May 19And in 1965 Maria Dibrowska died.
She was born on October 6, 1889 in Rosov near Kalisz as Maria Zumska. Her terrestrial origin, in a way, shaped her literary path. It’s “nights and days” after all It secured her a place in the Polish Writers’ Congregation. In the valuable collection of short stories entitled “People From There” It also depicts the lives of simple people, workers and domestic servants. Dąbrowska, although she came from a small town, was educated in Lausanne and Brussels, which affected her future life. The writer was passionately involved in public affairs, mainly related to education and the defense of civil liberties.
“I like my books which have not been successful and the greatest response,” Maria Dibrowska admitted to Ryszard Matusevsky. – And this is exactly: “Drama”, “Sketches from a trip”, “Sketches about Conrad”, and even “Ideas about things and about people”.
Its advantages for Polish literature are clear and obvious. However, it is worth taking a closer look at the unclear threads in the writer’s biography.
In 1964 when Ryszard Matuszewski Had a short conversation with the writer, famous for her work and involvement in social affairs. The literary woman, who seemed devoid of femininity, was nevertheless a real murderous woman. Less than a year after the interview, the author of “Nocy i dni” passed away. She stipulated in her will that the journals she had kept for half a century may not be published until 40 years after her death. They were the only ones who showed the true face of Dąbrowska.
Her first husband, Marianne Dibrovsky, died at the age of 36. However, she soon became engaged to another man, Stanislaw Stempovsky. Love and eroticism allowed her to create, so it is not difficult to guess that she took part in many romances. She was a fan of Jerzy Zup, writing in “Dzinic”:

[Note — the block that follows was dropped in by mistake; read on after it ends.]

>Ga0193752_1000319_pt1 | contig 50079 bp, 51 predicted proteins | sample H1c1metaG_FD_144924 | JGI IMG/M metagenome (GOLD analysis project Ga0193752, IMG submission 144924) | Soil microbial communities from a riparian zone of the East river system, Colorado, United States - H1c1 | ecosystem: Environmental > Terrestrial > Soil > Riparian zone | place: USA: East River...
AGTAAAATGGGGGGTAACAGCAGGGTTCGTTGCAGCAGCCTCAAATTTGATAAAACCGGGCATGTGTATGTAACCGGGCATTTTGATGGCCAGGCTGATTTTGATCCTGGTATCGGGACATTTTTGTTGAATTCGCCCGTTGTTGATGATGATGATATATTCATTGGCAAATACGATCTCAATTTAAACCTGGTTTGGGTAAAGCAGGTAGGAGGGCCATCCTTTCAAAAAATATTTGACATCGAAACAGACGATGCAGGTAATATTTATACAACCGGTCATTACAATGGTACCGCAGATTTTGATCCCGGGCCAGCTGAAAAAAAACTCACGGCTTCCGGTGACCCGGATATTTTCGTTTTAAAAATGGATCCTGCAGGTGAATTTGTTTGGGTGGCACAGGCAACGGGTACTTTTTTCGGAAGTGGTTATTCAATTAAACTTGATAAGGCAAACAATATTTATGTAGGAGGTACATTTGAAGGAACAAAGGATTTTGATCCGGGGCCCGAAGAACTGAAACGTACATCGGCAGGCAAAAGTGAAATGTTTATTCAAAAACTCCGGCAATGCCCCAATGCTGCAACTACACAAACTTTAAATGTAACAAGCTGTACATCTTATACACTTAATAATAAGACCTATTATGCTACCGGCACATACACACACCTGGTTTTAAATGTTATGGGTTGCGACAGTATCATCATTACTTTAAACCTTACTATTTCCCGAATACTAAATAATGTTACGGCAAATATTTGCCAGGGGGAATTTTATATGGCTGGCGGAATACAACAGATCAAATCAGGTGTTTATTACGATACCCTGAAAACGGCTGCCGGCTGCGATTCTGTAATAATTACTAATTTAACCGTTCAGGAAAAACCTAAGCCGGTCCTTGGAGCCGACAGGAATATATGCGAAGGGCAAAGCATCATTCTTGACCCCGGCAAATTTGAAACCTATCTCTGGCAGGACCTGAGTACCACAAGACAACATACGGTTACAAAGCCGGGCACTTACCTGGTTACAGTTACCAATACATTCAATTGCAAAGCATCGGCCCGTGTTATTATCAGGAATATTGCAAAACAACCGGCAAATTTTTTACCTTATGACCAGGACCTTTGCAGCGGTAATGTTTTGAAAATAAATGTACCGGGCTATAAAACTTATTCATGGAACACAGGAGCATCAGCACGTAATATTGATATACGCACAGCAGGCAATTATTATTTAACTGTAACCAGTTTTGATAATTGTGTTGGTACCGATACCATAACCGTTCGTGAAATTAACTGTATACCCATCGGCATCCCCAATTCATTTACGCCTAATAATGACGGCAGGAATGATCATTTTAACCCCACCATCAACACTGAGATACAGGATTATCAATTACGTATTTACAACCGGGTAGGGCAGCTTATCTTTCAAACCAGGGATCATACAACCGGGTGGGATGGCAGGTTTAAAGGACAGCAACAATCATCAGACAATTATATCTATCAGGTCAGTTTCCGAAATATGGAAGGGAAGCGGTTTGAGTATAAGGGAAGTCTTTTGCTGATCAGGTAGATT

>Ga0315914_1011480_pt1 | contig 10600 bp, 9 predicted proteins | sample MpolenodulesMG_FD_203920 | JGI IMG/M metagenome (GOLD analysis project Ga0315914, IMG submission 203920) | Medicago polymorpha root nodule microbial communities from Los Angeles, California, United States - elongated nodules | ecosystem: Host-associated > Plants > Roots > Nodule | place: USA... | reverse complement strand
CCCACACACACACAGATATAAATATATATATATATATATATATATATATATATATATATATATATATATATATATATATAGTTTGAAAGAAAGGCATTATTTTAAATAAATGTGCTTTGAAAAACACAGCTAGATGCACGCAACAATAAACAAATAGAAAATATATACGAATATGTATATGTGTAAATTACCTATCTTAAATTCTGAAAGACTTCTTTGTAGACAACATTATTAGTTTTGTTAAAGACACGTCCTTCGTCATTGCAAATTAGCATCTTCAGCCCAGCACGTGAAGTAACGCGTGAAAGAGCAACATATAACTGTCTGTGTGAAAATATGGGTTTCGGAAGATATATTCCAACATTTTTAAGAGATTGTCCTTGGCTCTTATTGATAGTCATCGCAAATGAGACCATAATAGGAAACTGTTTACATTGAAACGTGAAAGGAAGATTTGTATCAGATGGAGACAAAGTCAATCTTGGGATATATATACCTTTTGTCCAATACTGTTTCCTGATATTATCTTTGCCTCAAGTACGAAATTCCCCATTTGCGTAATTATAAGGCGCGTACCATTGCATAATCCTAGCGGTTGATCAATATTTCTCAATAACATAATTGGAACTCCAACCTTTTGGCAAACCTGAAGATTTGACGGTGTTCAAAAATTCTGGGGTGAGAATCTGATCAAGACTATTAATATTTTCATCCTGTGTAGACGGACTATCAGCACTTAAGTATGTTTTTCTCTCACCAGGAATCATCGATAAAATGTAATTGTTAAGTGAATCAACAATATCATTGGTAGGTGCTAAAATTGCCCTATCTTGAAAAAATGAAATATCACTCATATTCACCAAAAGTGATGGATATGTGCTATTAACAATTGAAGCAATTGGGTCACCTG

Two of the most beautiful people in Poland love me […] And I love both of them, and I don’t know how to deal with it, how to deal with it. Jerzy Czop knows all about Stach, but Stachno doesn’t know anything about Jerzy because he has a heart condition. This is killing me… (Accessed June 26, 1930)
The writer’s homosexual relationships are also an interesting topic. It is known that she loved Stanislava Blumenfeldwa, and after her death she decided that the last love of her life was over. However, this did not happen. In fact, the last person he fell in love with was writer Anna Kowalska, with whom she lived for 20 years. As it turned out, it was a difficult friendship between two women, whom the selfish Dąbrowska surrounded by Kowalska’s love. This relationship was also mentioned several times in her journals by Anna Kowalska herself:
Even the most obvious love is not enough for her. She needs love. I can’t give it to anyone (Entry from 1952).
Although Maria Dobroska was simply called a writer, feminist tendencies were also evident in her. From “Diary”:
The number of elderly women also doubled, who suddenly remembered that they had friends at school named Maria Dibrovska. […] By the way, it was a big mistake not to stick to her maiden name Szumska, but less so than Dąbrowska. It will save me many, many hours wasted on correspondence (Accessed January 10, 1960).
Leave feeling lonely
The ailing writer admitted in an interview with Ryszard Matuszewski (1964) that health problems prevented her from writing and developing as a writer. She also lamented that at the end of her life there were no men whose love affected her creatively.
“magazines” Maria Dibrovska did not cast off her base. It was thanks to them that she created the image of a liberated, enlightened and modern woman, proclaiming bold theses and judgments. Her novels and short stories still belong to the canon of school reading, and filmmakers are not shy about adapting them.
The writer was awarded the title of Honorary Doctor of the University of Warsaw and awarded the Commander’s Cross with the Star of the Bologna Restituta Order. She died on May 19, 1965. The grave of Maria Dibrowska was erected at the Bołoski cemetery in Warsaw in Aleja Zasłużonych.
Listen Maria Dąbrowska talks about her favorite work and creative struggles at the end of her life.